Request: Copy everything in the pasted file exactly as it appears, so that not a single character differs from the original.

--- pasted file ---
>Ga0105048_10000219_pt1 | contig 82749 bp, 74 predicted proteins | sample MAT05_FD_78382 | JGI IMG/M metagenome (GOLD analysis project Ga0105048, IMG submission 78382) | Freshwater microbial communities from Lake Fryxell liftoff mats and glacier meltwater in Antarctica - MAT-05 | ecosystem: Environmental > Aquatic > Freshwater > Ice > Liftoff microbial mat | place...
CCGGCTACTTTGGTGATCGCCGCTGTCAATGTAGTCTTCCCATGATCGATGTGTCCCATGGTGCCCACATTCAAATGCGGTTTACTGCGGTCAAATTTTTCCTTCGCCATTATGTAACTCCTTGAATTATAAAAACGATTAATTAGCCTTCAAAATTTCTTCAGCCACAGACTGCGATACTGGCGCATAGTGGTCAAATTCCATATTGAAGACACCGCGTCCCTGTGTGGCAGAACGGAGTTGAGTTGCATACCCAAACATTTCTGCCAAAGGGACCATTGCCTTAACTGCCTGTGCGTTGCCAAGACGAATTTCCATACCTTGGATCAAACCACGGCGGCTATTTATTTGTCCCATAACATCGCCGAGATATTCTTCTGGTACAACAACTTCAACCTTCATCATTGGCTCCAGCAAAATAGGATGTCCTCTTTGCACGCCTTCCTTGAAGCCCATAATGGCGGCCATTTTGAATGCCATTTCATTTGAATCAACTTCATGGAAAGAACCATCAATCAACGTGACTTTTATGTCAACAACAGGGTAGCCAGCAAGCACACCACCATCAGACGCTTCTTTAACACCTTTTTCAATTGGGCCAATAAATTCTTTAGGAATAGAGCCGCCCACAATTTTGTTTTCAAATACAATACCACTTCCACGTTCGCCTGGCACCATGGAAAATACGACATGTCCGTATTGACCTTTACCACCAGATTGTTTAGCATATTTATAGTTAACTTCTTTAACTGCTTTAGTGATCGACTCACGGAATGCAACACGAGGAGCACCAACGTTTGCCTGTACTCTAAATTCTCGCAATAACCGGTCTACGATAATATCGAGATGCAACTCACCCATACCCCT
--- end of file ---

>Ga0105048_10000219_pt1 | contig 82749 bp, 74 predicted proteins | sample MAT05_FD_78382 | JGI IMG/M metagenome (GOLD analysis project Ga0105048, IMG submission 78382) | Freshwater microbial communities from Lake Fryxell liftoff mats and glacier meltwater in Antarctica - MAT-05 | ecosystem: Environmental > Aquatic > Freshwater > Ice > Liftoff microbial mat | place...
CCGGCTACTTTGGTGATCGCCGCTGTCAATGTAGTCTTCCCATGATCGATGTGTCCCATGGTGCCCACATTCAAATGCGGTTTACTGCGGTCAAATTTTTCCTTCGCCATTATGTAACTCCTTGAATTATAAAAACGATTAATTAGCCTTCAAAATTTCTTCAGCCACAGACTGCGATACTGGCGCATAGTGGTCAAATTCCATATTGAAGACACCGCGTCCCTGTGTGGCAGAACGGAGTTGAGTTGCATACCCAAACATTTCTGCCAAAGGGACCATTGCCTTAACTGCCTGTGCGTTGCCAAGACGAATTTCCATACCTTGGATCAAACCACGGCGGCTATTTATTTGTCCCATAACATCGCCGAGATATTCTTCTGGTACAACAACTTCAACCTTCATCATTGGCTCCAGCAAAATAGGATGTCCTCTTTGCACGCCTTCCTTGAAGCCCATAATGGCGGCCATTTTGAATGCCATTTCATTTGAATCAACTTCATGGAAAGAACCATCAATCAACGTGACTTTTATGTCAACAACAGGGTAGCCAGCAAGCACACCACCATCAGACGCTTCTTTAACACCTTTTTCAATTGGGCCAATAAATTCTTTAGGAATAGAGCCGCCCACAATTTTGTTTTCAAATACAATACCACTTCCACGTTCGCCTGGCACCATGGAAAATACGACATGTCCGTATTGACCTTTACCACCAGATTGTTTAGCATATTTATAGTTAACTTCTTTAACTGCTTTAGTGATCGACTCACGGAATGCAACACGAGGAGCACCAACGTTTGCCTGTACTCTAAATTCTCGCAATAACCGGTCTACGATAATATCGAGATGCAACTCACCCATACCCCT